11:20 AM

Obamacare Website Suffers Few Hack Attacks

Affordable Care Act site has faced a relatively low volume of attacks, compared with other federal websites.

The beleaguered website has scored a victory -- of sorts -- on the information security front: It's been targeted by online attackers only a small number of times -- far fewer than most US government websites.

Those attack-volume details became public Wednesday, when Roberta Stempfley, acting assistant secretary of the Department of Homeland Security's Office of Cybersecurity and Communications, told a House committee that based on reports -- largely from the Department of Health and Human Services, which under the Affordable Care Act (ACA) is in charge of implementing and managing the federal website -- there have been just over a dozen cyber-attacks against

"We received about 16 reports from HHS that are under investigation and one open source report about a denial of service," said Stempfley. The open source report was apparently referring to an attack tool named "Destroy Obama Care!" that promised to launch distributed-denial-of-service (DDoS) attacks against, and which had been offered for download through some social media sites.

[ What do companies do when they think passwords have been compromised? Read Facebook Forces Some Users To Reset Passwords. ]

Stempfley said that DDoS attack effort had failed.

For comparison's sake, how do the attacks against stack up against other sites? One unnamed DHS official told that the DHS website saw "228,700 cyber incidents" during 2012, which if averaged out equals about 626 attacks per day "involving federal agencies, critical infrastructure, and the department's industry partners."

The attack volume aside, members of the House Homeland Security Committee continued to ask: Is secure?

In his opening remarks, Rep. Michael McCaul (R-Texas), the committee chair, called for the ACA to be halted until the kinks were ironed out of "We have a website that doesn't work," he said. "It seems to me that it ought to be delayed until that website is functional ... [and] we can receive assurances from the administration that these websites are secure, because of the personal data that's being put into them, into the exchanges."

Furthermore, asked McCaul, why wasn't Centers for Medicare and Medicaid Services (CMS), which is part of HHS and directly responsible for implementing, working closely with DHS to protect the healthcare portal? "DHS has not participated in any meaningful way in developing, monitoring or ensuring the security of, the Health Exchanges, or the Federal Data Services Hub," McCaul said. "The only contact between DHS and CMS consisted of two emails and one phone call."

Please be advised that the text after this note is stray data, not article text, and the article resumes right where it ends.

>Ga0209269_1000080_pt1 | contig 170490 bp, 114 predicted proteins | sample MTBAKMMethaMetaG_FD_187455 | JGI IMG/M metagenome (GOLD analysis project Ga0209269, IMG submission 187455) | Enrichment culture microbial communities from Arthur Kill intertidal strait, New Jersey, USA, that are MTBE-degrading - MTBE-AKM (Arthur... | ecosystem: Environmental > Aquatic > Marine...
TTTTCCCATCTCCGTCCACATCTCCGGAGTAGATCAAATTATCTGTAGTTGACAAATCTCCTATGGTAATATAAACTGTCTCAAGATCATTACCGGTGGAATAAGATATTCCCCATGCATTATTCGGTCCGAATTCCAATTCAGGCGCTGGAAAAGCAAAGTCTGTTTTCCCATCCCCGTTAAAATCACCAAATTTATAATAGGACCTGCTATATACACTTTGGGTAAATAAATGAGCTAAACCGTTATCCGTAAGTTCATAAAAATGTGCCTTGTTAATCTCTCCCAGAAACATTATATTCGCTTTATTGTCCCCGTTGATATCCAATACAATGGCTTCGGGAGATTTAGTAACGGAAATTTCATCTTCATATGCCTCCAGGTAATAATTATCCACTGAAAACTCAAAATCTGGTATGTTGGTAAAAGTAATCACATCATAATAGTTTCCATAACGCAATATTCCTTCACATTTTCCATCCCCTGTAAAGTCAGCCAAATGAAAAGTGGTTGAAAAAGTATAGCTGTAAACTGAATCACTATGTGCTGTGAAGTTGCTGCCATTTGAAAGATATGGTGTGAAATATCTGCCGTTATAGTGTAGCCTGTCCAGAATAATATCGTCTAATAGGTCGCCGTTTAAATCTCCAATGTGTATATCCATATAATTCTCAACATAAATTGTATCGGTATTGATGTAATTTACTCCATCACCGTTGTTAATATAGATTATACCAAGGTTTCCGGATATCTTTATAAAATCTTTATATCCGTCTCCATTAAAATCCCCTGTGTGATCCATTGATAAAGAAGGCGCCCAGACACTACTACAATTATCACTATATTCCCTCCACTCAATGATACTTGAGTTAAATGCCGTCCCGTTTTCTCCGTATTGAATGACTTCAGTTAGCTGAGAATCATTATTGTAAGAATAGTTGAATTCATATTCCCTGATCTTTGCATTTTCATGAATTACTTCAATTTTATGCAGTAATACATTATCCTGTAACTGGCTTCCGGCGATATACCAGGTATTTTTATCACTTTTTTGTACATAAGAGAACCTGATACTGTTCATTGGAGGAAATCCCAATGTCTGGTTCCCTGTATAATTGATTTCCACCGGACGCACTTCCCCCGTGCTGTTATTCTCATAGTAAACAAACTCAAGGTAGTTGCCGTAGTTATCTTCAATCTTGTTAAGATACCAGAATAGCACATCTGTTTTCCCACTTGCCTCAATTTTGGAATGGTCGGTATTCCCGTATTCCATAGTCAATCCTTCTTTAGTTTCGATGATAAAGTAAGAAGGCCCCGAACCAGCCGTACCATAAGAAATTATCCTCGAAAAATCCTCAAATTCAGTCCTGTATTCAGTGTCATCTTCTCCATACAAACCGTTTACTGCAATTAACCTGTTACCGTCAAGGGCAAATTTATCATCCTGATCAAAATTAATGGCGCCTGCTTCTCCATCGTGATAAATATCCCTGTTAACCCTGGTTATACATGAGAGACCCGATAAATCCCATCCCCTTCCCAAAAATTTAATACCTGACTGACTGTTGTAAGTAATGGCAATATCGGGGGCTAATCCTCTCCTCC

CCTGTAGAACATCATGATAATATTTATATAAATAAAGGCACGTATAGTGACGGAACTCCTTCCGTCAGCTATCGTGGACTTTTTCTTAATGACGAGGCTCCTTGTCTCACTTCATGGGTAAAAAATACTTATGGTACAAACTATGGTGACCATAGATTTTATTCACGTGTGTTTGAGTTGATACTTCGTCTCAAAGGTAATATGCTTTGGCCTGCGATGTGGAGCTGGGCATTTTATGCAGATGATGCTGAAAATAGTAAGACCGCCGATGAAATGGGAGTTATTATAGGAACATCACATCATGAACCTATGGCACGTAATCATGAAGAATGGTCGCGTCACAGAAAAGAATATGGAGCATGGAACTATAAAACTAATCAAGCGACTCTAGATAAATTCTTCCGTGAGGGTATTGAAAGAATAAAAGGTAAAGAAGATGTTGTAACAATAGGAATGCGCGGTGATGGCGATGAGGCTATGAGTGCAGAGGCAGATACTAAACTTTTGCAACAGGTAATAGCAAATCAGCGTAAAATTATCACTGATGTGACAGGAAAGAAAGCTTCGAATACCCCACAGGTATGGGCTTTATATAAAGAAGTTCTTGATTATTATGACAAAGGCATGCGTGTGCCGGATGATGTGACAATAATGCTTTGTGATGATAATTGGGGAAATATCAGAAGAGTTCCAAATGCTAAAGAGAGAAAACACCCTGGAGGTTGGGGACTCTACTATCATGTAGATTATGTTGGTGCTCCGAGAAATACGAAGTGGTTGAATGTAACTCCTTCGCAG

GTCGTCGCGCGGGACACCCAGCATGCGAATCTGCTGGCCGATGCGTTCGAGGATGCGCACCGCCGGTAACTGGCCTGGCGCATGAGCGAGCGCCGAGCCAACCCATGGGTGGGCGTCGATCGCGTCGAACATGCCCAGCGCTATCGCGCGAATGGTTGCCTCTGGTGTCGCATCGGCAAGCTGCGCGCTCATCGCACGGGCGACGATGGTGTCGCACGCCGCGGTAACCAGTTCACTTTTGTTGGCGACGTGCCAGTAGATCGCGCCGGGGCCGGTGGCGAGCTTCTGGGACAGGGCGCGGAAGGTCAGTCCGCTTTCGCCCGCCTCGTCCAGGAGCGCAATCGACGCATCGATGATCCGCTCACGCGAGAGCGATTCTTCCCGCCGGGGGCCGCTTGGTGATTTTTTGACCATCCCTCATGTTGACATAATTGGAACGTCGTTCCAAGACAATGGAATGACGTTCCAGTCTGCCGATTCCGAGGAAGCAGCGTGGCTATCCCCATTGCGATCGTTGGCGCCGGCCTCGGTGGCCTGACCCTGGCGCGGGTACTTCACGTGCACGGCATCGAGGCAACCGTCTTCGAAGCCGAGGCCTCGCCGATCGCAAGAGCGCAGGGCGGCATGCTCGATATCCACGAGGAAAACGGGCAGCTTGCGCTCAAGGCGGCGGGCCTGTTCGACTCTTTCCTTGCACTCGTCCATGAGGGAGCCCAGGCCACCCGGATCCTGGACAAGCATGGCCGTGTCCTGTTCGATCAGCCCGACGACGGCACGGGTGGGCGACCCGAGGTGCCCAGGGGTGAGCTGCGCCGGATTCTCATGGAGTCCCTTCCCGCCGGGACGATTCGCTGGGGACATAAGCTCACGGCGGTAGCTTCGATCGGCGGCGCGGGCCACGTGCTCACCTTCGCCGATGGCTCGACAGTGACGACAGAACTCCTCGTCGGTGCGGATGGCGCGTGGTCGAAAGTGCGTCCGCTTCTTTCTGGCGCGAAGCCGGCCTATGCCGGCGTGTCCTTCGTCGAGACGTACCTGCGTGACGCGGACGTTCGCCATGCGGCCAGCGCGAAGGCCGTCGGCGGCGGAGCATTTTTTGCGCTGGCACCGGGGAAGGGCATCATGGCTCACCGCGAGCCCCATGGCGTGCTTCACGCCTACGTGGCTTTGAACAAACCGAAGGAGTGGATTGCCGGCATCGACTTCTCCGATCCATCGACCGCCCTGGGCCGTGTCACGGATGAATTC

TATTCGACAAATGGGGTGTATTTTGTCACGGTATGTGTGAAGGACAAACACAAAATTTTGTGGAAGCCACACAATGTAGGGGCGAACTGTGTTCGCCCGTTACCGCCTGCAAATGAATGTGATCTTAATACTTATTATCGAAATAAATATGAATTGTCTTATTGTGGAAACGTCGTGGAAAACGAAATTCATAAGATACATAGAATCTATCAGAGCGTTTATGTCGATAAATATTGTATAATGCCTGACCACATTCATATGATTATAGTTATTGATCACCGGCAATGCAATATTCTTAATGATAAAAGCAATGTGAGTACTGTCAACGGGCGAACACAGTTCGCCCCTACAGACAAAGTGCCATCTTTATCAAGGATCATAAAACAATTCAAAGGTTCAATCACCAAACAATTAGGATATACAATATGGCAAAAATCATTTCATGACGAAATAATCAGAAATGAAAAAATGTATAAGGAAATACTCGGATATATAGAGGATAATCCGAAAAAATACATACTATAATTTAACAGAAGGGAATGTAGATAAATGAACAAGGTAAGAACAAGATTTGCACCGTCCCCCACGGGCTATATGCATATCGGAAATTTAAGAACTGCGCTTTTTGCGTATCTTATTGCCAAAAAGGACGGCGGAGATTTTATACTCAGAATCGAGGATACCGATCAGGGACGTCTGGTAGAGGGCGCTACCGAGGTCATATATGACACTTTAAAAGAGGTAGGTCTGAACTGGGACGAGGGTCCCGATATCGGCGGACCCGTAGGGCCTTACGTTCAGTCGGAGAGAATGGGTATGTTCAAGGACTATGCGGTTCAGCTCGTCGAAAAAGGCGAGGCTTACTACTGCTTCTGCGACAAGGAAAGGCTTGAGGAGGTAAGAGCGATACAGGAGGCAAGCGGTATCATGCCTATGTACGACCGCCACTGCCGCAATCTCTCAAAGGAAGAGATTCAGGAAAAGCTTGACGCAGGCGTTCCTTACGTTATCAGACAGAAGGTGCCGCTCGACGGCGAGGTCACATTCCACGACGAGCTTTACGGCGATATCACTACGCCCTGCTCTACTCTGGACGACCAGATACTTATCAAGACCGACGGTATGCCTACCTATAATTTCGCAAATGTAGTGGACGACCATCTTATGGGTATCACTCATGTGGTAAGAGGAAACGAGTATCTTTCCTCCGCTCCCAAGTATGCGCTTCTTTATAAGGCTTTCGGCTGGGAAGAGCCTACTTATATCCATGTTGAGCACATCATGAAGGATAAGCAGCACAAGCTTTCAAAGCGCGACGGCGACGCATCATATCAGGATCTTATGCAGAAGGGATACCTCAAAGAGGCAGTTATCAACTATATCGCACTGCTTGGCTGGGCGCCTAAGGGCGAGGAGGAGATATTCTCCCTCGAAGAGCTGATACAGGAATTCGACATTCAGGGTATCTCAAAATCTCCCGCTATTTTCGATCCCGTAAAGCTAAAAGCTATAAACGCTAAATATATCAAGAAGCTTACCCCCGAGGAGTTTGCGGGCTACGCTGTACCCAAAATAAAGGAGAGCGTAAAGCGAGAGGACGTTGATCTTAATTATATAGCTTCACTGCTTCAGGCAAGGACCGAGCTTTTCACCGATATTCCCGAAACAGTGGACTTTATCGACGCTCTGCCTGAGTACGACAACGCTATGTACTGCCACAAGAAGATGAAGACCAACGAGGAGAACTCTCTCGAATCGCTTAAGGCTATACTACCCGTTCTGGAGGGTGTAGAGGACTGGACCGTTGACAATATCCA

But Stempfley disagreed, saying that's not how government security efforts unfold. "It is not typical for a department or agency as they're building a specific application to involve DHS," she said. Furthermore, she noted, DHS shares extensive information security information with a number of agencies' CIOs and CISOs via the US government's CIO Council and CISO Advisory Councils. "We regularly communicate about threats in those forums," she said.

Even so, more advanced discussions are now underway, Stempfley told McCaul, including DHS detailing which of its "portfolio of capabilities and services" CMS might want to use for She said those discussions commenced on August 28 -- just one month before the healthcare portal's launch -- when the CISO of CMS approached DHS. Since then, however, the agency "has not yet received a specific request from CMS relative to the ACA systems, and has not provided technical assistance to CMS relative to ACA systems."

After the hearing, McCaul continued to question whether the site was securely storing users' email addresses, phone numbers, birthdates, social security numbers, and personal health information. "This is a goldmine for hackers," McCaul told Reuters.

Metrics, data classification, governance, compliance, and your vendors, are all part of the risk management equation. The Risky Business Of Managing Risk report offers insight on the many pieces of the risk management puzzle, and how to make them fit and work for your enterprise. (Free registration required.)

Comment  | 
Print  | 
More Insights
Register for Dark Reading Newsletters
White Papers
Current Issue
E-Commerce Security: What Every Enterprise Needs to Know
The mainstream use of EMV smartcards in the US has experts predicting an increase in online fraud. Organizations will need to look at new tools and processes for building better breach detection and response capabilities.
Flash Poll
Twitter Feed
Dark Reading - Bug Report
Bug Report
Enterprise Vulnerabilities
From DHS/US-CERT's National Vulnerability Database
Published: 2015-10-15
The Direct Rendering Manager (DRM) subsystem in the Linux kernel through 4.x mishandles requests for Graphics Execution Manager (GEM) objects, which allows context-dependent attackers to cause a denial of service (memory consumption) via an application that processes graphics data, as demonstrated b...

Published: 2015-10-15
netstat in IBM AIX 5.3, 6.1, and 7.1 and VIOS 2.2.x, when a fibre channel adapter is used, allows local users to gain privileges via unspecified vectors.

Published: 2015-10-15
Cross-site request forgery (CSRF) vulnerability in eXtplorer before 2.1.8 allows remote attackers to hijack the authentication of arbitrary users for requests that execute PHP code.

Published: 2015-10-15
Directory traversal vulnerability in QNAP QTS before 4.1.4 build 0910 and 4.2.x before 4.2.0 RC2 build 0910, when AFP is enabled, allows remote attackers to read or write to arbitrary files by leveraging access to an OS X (1) user or (2) guest account.

Published: 2015-10-15
Cisco Application Policy Infrastructure Controller (APIC) 1.1j allows local users to gain privileges via vectors involving addition of an SSH key, aka Bug ID CSCuw46076.

Dark Reading Radio